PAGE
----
By Tom Still

MADISON – Scientists and others close to Wisconsin’s research sector often use the term “public-private partnership” to describe a Nirvana of converging interests: the power of a public research university paired with the flexibility and rapid response of private collaborators.

But what does such a partnership actually look like? Last week’s announcement that a team of researchers from the UW-Madison have produced clinical-quality human stem cells from skin cells offers a world-class example.

A team led by UW-Madison’s Dr. James Thomson, a pioneer of stem cell research that could lead to new drugs, diagnostics and cures, has found a way to coax skin cells back into their earliest stage. So has another team working in Japan and California. The breakthroughs are internationally significant because they sidestep the need to create stem cells by destroying donated human embryos from in vitro fertilization clinics.

Thomson, who first isolated human stem cells in an “immortal” state nearly 10 years ago, is the headliner – and rightly so. But the team built around him at UW-Madison, at the non-profit WiCell Research Institute and in emerging private companies is a big part of the story. It epitomizes the term “public-private partnership.”

A major contributor to Thomson’s success was the assistance of WiCell, a subsidiary of the Wisconsin Alumni Research Foundation, and its relationship with NimbleGen Systems Inc., a Madison genomic technology company recently acquired by the Roche pharmaceutical firm.

NimbleGen has operated a laboratory and production facility in Reykjavik, Iceland, for about five years. Why set up a lab on a chilly island in the North Atlantic? Iceland is a hub of research related to the human genome, in large part because of its massive population genetics study.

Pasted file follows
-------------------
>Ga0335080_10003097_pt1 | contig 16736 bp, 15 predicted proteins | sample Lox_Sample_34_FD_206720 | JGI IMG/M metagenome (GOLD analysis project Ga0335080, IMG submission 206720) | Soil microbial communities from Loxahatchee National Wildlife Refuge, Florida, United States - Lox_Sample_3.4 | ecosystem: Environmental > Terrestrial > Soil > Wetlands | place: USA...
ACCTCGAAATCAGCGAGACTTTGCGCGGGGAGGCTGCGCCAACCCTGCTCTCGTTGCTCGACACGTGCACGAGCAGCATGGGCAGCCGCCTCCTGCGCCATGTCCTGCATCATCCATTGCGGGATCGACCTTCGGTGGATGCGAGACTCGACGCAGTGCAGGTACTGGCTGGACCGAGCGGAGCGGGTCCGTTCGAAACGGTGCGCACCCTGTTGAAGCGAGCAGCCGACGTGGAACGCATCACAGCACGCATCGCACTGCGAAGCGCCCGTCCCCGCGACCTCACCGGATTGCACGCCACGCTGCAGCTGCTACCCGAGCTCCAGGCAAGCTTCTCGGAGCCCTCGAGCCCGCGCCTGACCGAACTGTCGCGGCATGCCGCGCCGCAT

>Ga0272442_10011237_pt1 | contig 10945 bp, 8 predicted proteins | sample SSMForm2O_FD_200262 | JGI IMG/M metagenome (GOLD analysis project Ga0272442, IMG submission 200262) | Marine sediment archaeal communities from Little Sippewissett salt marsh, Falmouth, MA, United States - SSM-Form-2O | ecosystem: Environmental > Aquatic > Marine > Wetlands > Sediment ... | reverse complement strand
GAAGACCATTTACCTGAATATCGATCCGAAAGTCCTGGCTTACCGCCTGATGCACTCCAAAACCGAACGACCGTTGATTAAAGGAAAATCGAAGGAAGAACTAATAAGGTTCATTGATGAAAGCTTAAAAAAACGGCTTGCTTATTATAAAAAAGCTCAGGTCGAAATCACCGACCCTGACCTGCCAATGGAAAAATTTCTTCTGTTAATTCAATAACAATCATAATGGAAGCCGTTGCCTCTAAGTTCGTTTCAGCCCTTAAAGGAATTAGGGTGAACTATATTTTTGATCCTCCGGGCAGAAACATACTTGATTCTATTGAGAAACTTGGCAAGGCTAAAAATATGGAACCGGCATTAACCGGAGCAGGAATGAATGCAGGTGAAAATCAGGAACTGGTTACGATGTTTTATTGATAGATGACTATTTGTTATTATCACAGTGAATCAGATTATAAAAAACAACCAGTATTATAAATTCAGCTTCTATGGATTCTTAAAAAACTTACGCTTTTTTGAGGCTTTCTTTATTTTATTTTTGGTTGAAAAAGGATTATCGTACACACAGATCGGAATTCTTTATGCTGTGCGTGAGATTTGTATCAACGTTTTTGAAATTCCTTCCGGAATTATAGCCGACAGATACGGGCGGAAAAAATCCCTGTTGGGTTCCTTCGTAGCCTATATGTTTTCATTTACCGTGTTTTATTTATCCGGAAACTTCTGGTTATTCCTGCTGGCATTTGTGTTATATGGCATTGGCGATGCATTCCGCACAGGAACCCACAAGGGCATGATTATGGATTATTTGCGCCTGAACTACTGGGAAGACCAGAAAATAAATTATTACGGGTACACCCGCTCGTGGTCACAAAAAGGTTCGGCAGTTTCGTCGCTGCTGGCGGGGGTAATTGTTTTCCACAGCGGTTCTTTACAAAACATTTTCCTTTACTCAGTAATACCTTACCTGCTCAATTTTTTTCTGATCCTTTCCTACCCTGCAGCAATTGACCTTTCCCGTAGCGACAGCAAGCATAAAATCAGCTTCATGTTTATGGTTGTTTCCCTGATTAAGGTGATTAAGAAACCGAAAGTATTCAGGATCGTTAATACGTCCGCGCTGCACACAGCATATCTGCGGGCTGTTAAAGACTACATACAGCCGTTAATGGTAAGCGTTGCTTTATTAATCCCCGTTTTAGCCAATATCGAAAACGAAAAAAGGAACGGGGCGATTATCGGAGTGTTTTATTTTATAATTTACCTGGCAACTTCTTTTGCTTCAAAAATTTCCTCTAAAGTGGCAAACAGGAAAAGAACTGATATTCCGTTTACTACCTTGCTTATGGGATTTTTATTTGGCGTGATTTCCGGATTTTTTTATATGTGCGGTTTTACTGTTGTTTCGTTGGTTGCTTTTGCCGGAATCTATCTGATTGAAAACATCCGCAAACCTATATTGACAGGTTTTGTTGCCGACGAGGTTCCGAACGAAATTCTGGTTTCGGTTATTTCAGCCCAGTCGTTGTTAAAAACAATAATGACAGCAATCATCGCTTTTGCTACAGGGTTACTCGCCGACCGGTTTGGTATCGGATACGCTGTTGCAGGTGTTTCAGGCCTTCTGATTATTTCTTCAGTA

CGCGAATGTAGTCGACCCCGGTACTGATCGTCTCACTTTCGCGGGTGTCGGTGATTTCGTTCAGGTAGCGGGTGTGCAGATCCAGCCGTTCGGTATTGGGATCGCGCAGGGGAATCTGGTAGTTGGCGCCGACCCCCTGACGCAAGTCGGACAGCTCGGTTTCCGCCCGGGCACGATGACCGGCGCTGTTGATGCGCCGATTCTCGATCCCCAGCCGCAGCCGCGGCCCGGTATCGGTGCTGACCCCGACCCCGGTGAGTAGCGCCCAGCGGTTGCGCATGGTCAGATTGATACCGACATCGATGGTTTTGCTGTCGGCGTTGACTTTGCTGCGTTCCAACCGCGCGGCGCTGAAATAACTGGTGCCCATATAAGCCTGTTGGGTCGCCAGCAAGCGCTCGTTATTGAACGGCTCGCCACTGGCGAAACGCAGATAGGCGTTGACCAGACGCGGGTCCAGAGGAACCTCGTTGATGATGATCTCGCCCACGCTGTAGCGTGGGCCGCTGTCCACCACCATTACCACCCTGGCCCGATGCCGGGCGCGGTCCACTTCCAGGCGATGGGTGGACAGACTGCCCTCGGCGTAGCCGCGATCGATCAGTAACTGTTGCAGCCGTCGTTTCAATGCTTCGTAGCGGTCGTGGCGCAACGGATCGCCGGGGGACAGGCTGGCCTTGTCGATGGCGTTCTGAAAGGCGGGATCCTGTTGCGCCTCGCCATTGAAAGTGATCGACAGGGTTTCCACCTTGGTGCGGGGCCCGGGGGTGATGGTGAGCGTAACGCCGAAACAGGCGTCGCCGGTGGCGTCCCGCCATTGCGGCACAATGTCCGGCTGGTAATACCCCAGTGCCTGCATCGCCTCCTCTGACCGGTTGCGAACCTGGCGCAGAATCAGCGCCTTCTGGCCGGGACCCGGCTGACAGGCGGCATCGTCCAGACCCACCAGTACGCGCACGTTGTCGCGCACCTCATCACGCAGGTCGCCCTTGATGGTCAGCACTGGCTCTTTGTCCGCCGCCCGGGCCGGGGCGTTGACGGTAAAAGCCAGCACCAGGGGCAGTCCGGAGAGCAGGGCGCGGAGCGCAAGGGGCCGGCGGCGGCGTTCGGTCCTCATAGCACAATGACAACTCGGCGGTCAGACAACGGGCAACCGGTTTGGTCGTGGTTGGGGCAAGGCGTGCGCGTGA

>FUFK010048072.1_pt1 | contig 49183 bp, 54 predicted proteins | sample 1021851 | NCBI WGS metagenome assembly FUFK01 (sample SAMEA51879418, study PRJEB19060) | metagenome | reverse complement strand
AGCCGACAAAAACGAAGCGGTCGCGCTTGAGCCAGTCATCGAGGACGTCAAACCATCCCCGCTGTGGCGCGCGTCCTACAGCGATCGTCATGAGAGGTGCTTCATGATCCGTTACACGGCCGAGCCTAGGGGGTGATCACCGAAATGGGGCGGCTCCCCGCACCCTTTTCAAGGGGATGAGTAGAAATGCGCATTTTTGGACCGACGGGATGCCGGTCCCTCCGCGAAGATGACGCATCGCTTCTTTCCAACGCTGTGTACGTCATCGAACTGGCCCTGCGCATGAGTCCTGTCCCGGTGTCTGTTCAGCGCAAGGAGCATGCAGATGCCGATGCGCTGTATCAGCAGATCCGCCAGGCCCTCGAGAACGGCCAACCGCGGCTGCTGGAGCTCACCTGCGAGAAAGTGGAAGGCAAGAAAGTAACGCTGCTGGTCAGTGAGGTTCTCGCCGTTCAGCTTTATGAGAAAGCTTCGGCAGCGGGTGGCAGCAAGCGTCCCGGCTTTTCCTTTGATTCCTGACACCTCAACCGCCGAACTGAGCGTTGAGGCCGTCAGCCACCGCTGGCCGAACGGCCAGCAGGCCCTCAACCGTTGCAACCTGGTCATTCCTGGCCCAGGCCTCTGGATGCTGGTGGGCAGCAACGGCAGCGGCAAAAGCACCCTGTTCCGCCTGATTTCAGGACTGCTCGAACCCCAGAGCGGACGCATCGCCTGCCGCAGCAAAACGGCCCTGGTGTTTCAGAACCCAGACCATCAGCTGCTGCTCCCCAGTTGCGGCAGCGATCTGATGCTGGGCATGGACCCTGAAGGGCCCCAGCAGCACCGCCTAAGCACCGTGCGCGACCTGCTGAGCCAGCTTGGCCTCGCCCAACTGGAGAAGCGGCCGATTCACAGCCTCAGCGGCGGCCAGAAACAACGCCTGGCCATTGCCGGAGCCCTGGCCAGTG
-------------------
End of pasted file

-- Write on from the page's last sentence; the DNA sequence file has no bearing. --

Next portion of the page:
That lab and WiCell’s bioinformatics team worked with Thomson to understand the genetics of the human embryonic stem cell. Their peer-reviewed paper shows that five of the authors are WiCell scientists, including the director of the Iceland lab.  While WiCell is a non-profit organization, its ability to be creative, to take advantage of new opportunities and to develop close relationships with WARF’s commercial partners such as NimbleGen allows a public university such as UW-Madison to be competitive globally.

Carl Gulbrandsen, WARF’s managing director, said the stem-cell partnership reflects what the university hopes to establish through the $150-million Wisconsin Institutes for Discovery project. That center will have a public and private side when opened in 2009, with the private side called the Morgridge Institute for Research after major donors John and Tashia Morgridge.

“The presence of a successful, non-profit private research institute allows the university to gain the flexibility and speed of the private side,” Gulbrandsen said. “Similarly, the private, non-profit research institute is able to leverage the huge capital infrastructure and human capital of the university… The net result will be to keep UW-Madison globally competitive and make a great public university even greater.”

The stem-cell breakthrough demonstrates the strategy being followed by UW-Madison and WARF, a non-profit group that patents and licenses university discoveries, is likely to work. But it will require private collaborators, such as the scientists at NimbleGen Systems, who can take those discoveries to the next level.

Fortunately, Wisconsin has the private-sector biotechnology expertise to propel such work. With stronger public-private partnerships, that biotech sector will continue to grow – and add value to the state’s economy.

Still is president of the Wisconsin Technology Council. He is the former associate editor of the Wisconsin State Journal in Madison.